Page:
Relationship between VO crashes and NWS advisories.
We assessed whether VO fatal crashes occurred under a visibility-related weather hazard advisory issued by the National Weather Service (NWS). Archived nonprecipitation warning, watch, and advisory (NPW) data from 2007 to 2011 were acquired from the NWS’s online verification and performance management (VPM) tool. This period of analysis was selected because information for visibility-related weather advisories prior to 2007 was unavailable (B. MacAloney 2013, personal communication). VPM NPW data were further cross checked with georeferenced NWS advisory data hosted by the Iowa State University at their “Iowa Environmental Mesonet (IEM) valid extent time browser” (http://mesonet.agron.iastate.edu/vtec/). Advisory/warning types examined included dense fog, freezing fog, blowing dust, dust storm, and dense smoke. We manually joined the fatal crash data with visibility-related weather advisories provided by the NWS to confirm if an overlap of the spatiotemporal attributes of the advisory and fatal crash occurred, which revealed the percentage of “warned” (i.e., advisory was in place at time of crash) weather-related VO fatal crashes for the period.
From 2007 to 2011, a total of 6,824 visibility-related weather hazard advisories were issued by the NWS across the contiguous United States. Of those thousands of advisories, most were related to dense fog (88.2%) and freezing fog (6%). Dense smoke (2.4%), dust storm (2.1%), and blowing dust (1.1%) made up the remaining percentage of products. Fog-related advisories were most common in California and, broadly, in the eastern two-thirds of the United States (Fig. 4c), which is supported by the climatologies in Peace (1969), Hardwick (1973), and Fig. 4a. However, the relatively small number of advisories issued in the Appalachians, Northeast, and Pacific Northwest during this 5-yr period is counter to these long-term climatologies. A comparison between the fog advisories and fog-related VO fatal crash distributions (Fig. 5d) reveals that some regions that have relatively elevated numbers of fatal crashes do not have correspondingly high fog advisory issuances. These areas include the interior Northeast and mid-Atlantic and western Washington. Dust- and smoke-related advisories were most common in the southern high plains through the desert Southwest and central basin and range ecoregion (Fig. 4d), which is similar to the areas of focus and dust climatologies produced by Changery (1983), Bach et al. (1996), and Tong et al. (2012). Nearly all advisories along the Gulf and Atlantic coasts in Fig. 4d were due to smoke, related to both wild land and prescribed fires that are common to the region (Achtemeier et al. 1998; Wade et al. 2000; Zhang and Kondragunta 2008).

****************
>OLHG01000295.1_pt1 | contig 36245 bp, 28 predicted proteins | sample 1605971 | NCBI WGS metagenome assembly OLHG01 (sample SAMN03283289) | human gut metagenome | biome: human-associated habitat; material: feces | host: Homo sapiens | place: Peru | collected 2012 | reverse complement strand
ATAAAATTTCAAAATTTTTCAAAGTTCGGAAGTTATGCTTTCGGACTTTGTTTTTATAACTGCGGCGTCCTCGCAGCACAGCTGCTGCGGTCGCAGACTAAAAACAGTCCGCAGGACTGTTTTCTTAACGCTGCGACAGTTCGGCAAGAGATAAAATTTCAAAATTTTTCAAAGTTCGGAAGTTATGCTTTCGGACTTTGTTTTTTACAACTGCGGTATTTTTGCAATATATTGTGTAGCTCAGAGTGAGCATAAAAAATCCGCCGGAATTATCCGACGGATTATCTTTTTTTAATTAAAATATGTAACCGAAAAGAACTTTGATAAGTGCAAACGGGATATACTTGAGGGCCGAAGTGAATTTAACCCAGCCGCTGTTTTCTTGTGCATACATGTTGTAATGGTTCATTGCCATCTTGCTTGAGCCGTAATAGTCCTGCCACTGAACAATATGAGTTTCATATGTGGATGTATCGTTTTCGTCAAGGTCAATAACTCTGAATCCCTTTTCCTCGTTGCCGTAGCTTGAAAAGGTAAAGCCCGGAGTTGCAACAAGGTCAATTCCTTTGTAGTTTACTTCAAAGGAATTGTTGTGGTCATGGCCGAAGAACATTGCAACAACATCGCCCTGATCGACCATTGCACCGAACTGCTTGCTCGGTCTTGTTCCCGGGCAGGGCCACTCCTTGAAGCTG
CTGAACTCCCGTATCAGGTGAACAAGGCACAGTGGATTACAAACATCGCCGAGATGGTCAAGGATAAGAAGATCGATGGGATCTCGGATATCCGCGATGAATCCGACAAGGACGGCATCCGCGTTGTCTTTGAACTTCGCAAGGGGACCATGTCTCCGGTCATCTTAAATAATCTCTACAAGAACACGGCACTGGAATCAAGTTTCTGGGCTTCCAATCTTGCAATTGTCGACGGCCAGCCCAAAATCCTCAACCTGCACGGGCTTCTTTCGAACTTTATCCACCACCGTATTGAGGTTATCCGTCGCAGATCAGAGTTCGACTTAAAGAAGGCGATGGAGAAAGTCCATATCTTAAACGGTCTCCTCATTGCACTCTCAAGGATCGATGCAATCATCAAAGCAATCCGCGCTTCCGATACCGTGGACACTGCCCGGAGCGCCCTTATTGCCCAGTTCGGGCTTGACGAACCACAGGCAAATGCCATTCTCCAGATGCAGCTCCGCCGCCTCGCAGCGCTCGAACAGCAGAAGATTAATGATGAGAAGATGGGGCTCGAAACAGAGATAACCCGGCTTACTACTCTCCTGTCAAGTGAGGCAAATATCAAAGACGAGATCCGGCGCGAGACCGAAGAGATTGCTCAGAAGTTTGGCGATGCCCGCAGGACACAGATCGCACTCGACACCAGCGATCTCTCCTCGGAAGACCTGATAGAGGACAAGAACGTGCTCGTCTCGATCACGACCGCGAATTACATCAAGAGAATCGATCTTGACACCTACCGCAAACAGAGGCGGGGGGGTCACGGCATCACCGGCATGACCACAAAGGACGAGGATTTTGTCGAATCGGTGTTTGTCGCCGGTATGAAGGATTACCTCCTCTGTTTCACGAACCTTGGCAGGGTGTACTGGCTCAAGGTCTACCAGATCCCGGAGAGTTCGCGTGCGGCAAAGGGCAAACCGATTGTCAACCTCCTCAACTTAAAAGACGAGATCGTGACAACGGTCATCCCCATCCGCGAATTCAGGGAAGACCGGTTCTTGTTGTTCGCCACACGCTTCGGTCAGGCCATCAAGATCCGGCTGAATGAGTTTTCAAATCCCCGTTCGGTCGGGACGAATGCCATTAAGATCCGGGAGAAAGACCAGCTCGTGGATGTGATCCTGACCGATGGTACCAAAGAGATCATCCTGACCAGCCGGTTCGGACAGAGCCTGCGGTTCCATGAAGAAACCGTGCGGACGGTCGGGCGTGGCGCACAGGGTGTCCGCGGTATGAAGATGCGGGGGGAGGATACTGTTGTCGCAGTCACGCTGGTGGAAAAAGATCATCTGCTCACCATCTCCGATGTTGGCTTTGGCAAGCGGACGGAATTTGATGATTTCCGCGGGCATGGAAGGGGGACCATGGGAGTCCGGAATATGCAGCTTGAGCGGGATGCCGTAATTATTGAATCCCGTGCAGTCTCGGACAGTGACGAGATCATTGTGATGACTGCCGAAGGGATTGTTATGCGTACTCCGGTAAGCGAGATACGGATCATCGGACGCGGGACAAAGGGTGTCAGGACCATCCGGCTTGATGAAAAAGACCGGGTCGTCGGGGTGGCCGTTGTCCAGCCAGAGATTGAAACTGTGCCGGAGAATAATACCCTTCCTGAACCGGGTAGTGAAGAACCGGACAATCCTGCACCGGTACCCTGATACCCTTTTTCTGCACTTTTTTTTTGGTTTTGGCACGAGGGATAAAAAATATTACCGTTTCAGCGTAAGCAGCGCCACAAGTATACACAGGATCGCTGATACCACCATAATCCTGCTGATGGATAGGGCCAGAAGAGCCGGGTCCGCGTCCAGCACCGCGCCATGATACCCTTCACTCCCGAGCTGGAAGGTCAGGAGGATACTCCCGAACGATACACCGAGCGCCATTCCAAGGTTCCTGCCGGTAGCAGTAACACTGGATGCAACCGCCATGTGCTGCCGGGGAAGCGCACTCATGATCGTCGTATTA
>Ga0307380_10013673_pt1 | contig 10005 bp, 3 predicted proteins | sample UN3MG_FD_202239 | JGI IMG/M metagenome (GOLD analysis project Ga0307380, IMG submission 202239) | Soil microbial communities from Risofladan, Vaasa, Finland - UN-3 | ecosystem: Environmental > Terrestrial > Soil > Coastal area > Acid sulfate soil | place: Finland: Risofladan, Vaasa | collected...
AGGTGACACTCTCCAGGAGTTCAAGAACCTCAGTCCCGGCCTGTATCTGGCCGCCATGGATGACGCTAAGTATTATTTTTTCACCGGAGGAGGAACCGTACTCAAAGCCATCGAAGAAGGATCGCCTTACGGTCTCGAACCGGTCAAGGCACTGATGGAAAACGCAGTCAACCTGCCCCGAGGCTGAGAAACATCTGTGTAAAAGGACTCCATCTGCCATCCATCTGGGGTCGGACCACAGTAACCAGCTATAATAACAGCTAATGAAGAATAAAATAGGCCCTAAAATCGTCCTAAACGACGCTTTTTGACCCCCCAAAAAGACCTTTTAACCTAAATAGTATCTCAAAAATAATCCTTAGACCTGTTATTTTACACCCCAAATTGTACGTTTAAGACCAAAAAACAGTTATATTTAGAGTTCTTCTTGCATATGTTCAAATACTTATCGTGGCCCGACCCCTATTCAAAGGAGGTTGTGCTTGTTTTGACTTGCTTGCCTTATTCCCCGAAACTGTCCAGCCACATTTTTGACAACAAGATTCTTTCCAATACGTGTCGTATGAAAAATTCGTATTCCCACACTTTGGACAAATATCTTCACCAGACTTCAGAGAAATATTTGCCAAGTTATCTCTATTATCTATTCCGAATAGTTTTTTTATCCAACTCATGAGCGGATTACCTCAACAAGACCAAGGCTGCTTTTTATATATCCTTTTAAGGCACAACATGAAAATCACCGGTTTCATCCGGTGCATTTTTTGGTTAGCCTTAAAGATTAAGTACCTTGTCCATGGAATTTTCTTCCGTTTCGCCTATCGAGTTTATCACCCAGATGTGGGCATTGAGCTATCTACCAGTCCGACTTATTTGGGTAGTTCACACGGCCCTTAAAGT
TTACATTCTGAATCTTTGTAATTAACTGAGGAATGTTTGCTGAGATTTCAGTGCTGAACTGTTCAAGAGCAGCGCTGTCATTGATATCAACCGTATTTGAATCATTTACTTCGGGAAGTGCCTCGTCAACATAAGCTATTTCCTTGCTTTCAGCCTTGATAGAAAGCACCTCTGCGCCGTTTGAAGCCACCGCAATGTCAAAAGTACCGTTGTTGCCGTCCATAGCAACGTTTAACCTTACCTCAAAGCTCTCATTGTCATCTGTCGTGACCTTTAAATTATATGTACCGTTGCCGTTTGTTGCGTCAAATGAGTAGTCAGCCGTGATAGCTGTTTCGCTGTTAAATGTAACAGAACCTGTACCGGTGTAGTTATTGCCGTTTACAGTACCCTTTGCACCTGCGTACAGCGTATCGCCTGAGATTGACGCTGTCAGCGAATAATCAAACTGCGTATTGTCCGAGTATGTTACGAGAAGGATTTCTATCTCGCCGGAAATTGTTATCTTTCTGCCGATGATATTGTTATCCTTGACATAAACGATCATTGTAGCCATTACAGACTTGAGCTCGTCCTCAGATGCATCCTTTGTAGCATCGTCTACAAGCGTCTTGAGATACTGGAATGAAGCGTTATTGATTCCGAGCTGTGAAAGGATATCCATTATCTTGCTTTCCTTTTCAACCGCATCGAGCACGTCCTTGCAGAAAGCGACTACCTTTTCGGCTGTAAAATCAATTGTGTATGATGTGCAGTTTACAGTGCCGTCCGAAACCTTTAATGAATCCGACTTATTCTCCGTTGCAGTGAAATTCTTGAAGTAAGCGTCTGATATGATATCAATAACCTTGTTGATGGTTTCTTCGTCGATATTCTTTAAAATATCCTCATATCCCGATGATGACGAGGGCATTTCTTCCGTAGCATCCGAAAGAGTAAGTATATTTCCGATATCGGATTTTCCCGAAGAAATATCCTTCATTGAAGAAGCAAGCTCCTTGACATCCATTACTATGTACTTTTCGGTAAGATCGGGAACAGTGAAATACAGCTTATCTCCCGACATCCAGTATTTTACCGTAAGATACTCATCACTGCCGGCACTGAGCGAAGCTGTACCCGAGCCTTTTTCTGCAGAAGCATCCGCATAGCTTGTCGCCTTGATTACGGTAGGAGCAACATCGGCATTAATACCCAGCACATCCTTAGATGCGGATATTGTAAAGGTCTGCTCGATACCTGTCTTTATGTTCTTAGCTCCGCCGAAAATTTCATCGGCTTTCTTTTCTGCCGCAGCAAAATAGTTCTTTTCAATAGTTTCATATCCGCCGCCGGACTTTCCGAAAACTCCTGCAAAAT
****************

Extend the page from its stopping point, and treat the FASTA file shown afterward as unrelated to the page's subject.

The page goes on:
There were a total of 310 VO fatal motor vehicle crashes resulting in 363 fatalities during this 5-yr period of analysis (Table 7). Approximately 72% (74%) of all VO fatal crashes (fatalities) occurred during times when no visibility-related weather advisory had been issued by the NWS (Table 8). Yearly variation in unwarned VO fatal crashes (fatalities) ranged from 63.8% (66.1%) in 2007 to 81.1% (80.7%) in 2010. These percentages of unwarned VO crashes are far greater than the percentage of unwarned fatalities affiliated with more notable hazards such as severe nontornadic thunderstorm winds (53.2% unwarned) and tornadoes (23.7%) (Black and Ashley 2010). The percentage of unwarned VO fatal crashes is elevated during the warm season, with over 80% of all VO fatal crashes during the May–October period unwarned (Fig. 7a). The total percentage of unwarned fatal crashes and fatalities varied from 48.6% in February to nearly 96.6% in September. The relatively high percentage of unwarned VO fatal crashes during the warm season could be attributed to the less frequent occurrences of fog (Hardwick 1973), which could lead to reduced forecaster awareness during this period. Additionally, many weather-related vision-obscuring conditions are more isolated during the summer months as compared to the fall and winter when there is greater likelihood for widespread visibility-related hazard conditions to develop. Ultimately, the isolated nature of warm season, weather-related, vision-obscuring hazards makes it more difficult for forecasters to recognize, report, and advise for these threats.
Trends in the percentage of unwarned, weather-related, vision-obscured fatal motor vehicle crashes and fatalities by hour from 2007 to 2011 illustrate multiple maxima throughout the day (Figs. 7b,c). These maxima in the percentage of unwarned fatal crashes and fatalities tend to coincide when the fog (overnight–early morning) and dust (afternoon) hazards are more common and/or during periods of elevated traffic volume [i.e., early morning (0400–0600 LT), midday (1000–1200 LT), and late afternoon (1700–1900 LT); USDOT 2013; IDOT 2013]. However, discretion should be taken when examining these numbers as they suffer from small sample size.
Though not a part of our period of record, three of the four events discussed in the introduction did have NWS visibility-related advisories in effect; the Fancy Gap, Virginia, case had no visibility-related advisory posted because of the localized nature of the dense fog (www.erh.noaa.gov/rnk/Newsletter/Spring_2013/Spring_2013.pdf).